Herbs are low growing plants used to flavor foods, make medicines or provide fragrances to potpourri, cosmetics or household products. Most herbs are perennials, while some are annuals and only live for one year. Kitchen gardeners grow herbs in containers indoors, on the patio or in the garden soil. Even gardening novices can cultivate a small crop of herbs to use for seasoning dishes.
When using a garden hose to water herbs, first attach a hose nozzle, to soften the flow of the water onto the soil and use low water pressure. If watering herbs in a container, add water until it flows from the container's drain hole. Another way to irrigate container herbs is to fill a dish with water, and then set the container in the dish for about an hour, allowing the soil and roots to absorb the moisture from the dish. Remove the container from the dish of water when the soil is moist. Unless watering, never leave the container standing in a dish of water. If you've placed a dish below the container to catch water, make sure to empty it if there is any standing water, as that can damage the herb's roots. Herbs enjoy a slightly moist soil, and never allow soil to totally dry out.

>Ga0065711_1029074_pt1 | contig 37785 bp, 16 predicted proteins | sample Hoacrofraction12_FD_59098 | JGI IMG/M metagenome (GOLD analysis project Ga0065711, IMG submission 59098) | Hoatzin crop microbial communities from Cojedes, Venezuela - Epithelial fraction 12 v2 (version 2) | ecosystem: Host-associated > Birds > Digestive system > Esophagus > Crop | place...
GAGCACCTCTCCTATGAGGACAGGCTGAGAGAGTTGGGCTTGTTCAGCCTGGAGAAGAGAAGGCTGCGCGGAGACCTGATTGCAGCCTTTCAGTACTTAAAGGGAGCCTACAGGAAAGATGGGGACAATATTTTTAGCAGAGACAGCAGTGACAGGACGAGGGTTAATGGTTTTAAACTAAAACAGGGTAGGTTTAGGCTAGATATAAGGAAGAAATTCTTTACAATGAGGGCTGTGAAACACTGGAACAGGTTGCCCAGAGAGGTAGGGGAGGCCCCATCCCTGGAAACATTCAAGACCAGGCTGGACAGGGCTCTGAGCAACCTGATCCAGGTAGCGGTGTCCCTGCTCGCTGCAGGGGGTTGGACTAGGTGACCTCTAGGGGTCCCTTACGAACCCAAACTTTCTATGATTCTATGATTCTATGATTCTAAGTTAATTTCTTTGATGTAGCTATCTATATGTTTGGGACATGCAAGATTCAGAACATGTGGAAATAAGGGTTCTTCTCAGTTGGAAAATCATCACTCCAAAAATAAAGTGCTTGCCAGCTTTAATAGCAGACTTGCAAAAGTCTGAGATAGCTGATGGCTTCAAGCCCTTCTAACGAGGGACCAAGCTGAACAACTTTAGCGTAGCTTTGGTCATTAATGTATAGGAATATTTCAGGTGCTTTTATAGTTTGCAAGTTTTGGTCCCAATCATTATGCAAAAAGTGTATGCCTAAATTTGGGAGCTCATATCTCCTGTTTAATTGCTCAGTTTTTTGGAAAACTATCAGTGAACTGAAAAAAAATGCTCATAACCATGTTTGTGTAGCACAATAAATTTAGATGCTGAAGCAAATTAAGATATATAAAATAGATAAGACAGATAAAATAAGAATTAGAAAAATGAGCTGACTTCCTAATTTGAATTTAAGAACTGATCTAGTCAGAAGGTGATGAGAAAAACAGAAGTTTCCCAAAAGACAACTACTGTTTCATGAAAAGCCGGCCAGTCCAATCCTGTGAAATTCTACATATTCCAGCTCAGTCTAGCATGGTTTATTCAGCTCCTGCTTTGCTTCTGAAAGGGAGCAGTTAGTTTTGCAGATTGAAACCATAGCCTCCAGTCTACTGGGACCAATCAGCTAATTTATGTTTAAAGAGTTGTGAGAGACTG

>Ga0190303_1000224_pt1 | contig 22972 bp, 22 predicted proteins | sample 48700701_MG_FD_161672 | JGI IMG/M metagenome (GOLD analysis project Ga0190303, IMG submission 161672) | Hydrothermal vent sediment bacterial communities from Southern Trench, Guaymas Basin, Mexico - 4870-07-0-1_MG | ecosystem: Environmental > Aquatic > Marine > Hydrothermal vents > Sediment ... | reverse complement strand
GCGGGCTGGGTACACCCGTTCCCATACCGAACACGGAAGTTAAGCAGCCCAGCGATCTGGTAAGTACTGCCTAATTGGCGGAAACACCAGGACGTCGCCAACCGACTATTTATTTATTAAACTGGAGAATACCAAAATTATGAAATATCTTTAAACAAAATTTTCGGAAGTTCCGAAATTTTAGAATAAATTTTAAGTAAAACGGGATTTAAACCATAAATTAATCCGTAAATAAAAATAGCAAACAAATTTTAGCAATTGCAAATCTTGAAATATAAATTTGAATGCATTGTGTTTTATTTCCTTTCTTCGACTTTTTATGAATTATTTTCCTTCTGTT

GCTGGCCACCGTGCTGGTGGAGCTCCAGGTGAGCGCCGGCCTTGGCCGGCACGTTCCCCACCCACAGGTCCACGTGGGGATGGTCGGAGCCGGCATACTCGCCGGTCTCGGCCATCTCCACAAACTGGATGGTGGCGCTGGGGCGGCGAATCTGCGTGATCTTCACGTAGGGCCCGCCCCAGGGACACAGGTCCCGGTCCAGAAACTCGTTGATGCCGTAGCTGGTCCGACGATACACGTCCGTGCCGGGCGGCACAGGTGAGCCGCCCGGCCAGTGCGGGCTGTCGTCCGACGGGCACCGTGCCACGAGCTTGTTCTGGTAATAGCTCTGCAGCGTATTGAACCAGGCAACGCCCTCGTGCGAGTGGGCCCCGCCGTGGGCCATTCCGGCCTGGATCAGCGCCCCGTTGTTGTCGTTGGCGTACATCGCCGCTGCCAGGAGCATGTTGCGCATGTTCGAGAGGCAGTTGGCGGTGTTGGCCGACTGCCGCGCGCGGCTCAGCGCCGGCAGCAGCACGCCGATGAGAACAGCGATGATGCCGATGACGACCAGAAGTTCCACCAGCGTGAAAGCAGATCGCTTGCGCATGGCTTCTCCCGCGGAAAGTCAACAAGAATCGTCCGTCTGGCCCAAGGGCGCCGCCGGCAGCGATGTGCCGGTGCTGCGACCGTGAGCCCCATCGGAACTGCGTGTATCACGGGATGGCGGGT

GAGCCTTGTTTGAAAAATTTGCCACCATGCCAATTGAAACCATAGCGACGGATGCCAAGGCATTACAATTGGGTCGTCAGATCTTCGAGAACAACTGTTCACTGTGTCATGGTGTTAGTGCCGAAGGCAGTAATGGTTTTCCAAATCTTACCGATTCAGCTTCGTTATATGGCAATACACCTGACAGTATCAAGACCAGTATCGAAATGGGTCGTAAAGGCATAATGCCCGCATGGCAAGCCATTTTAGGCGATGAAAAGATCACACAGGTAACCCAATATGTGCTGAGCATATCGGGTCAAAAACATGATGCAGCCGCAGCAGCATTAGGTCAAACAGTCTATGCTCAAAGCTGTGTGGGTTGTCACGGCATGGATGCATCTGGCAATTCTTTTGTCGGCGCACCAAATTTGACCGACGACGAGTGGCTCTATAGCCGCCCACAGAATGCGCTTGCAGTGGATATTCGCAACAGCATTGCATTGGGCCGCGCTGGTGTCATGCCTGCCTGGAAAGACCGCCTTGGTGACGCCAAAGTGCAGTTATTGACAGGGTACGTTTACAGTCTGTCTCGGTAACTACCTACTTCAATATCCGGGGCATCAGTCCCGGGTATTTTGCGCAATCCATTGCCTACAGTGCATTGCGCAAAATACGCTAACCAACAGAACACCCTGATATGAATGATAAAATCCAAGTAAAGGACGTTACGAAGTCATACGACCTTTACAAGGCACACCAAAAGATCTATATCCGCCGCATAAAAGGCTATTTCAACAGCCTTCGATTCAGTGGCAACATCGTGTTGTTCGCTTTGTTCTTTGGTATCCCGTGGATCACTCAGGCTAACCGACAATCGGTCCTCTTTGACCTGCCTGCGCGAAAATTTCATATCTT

Herbs need at least five hours of daily sunlight. Avoid exposing herbs to long periods of intense heat when placing container on a windowsill. Another concern is cold winter drafts coming from an open window and sudden drops in temperature next to the pane of glass, due to nightfall. While kitchen windows seem like the ideal location for a small culinary herb garden, the inconsistent temperatures in a kitchen can be stressful for plants. Florescent lighting can be a substitute for sunlight, yet the plants will need about three times more exposure to the light source. If using florescent lighting, the herbs should be about 1½ feet from the light source.
Proper harvesting of the herbs will help to stimulate the plant's growth. Pinch off growth from the ends of the stems, yet be careful not to overharvest a young plant. Remove and discard yellow or dried leaves, and pinch off green, healthy ends to use in the kitchen. Harvest herbs whenever they are green and have robust looking leaves. Avoid pulling off greenery from the bottom of the plant or over pinching a single stem.